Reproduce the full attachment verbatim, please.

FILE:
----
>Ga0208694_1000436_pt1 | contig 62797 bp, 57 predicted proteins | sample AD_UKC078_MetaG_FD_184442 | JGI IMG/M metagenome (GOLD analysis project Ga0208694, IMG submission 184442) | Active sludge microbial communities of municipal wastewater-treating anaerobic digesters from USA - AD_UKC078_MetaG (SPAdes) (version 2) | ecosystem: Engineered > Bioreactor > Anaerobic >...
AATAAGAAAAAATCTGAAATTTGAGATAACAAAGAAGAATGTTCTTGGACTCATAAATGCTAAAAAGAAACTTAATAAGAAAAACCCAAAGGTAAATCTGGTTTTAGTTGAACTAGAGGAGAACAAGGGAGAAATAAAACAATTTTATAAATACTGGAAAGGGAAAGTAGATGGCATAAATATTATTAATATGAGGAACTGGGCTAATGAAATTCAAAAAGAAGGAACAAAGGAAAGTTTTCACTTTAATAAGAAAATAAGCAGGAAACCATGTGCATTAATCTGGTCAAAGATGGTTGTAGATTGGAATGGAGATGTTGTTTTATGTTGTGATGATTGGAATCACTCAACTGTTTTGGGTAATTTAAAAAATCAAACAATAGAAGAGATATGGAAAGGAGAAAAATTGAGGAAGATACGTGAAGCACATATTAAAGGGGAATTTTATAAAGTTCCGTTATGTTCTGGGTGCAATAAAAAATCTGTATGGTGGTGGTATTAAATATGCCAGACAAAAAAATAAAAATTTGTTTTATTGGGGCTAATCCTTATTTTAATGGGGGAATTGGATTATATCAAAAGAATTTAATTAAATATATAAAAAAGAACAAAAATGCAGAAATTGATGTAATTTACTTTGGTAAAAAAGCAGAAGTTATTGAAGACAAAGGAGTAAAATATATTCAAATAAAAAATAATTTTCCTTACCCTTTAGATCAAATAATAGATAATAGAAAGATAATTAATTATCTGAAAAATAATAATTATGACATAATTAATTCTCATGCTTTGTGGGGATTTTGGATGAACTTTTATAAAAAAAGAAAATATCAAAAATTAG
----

>Ga0208694_1000436_pt1 | contig 62797 bp, 57 predicted proteins | sample AD_UKC078_MetaG_FD_184442 | JGI IMG/M metagenome (GOLD analysis project Ga0208694, IMG submission 184442) | Active sludge microbial communities of municipal wastewater-treating anaerobic digesters from USA - AD_UKC078_MetaG (SPAdes) (version 2) | ecosystem: Engineered > Bioreactor > Anaerobic >...
AATAAGAAAAAATCTGAAATTTGAGATAACAAAGAAGAATGTTCTTGGACTCATAAATGCTAAAAAGAAACTTAATAAGAAAAACCCAAAGGTAAATCTGGTTTTAGTTGAACTAGAGGAGAACAAGGGAGAAATAAAACAATTTTATAAATACTGGAAAGGGAAAGTAGATGGCATAAATATTATTAATATGAGGAACTGGGCTAATGAAATTCAAAAAGAAGGAACAAAGGAAAGTTTTCACTTTAATAAGAAAATAAGCAGGAAACCATGTGCATTAATCTGGTCAAAGATGGTTGTAGATTGGAATGGAGATGTTGTTTTATGTTGTGATGATTGGAATCACTCAACTGTTTTGGGTAATTTAAAAAATCAAACAATAGAAGAGATATGGAAAGGAGAAAAATTGAGGAAGATACGTGAAGCACATATTAAAGGGGAATTTTATAAAGTTCCGTTATGTTCTGGGTGCAATAAAAAATCTGTATGGTGGTGGTATTAAATATGCCAGACAAAAAAATAAAAATTTGTTTTATTGGGGCTAATCCTTATTTTAATGGGGGAATTGGATTATATCAAAAGAATTTAATTAAATATATAAAAAAGAACAAAAATGCAGAAATTGATGTAATTTACTTTGGTAAAAAAGCAGAAGTTATTGAAGACAAAGGAGTAAAATATATTCAAATAAAAAATAATTTTCCTTACCCTTTAGATCAAATAATAGATAATAGAAAGATAATTAATTATCTGAAAAATAATAATTATGACATAATTAATTCTCATGCTTTGTGGGGATTTTGGATGAACTTTTATAAAAAAAGAAAATATCAAAAATTAG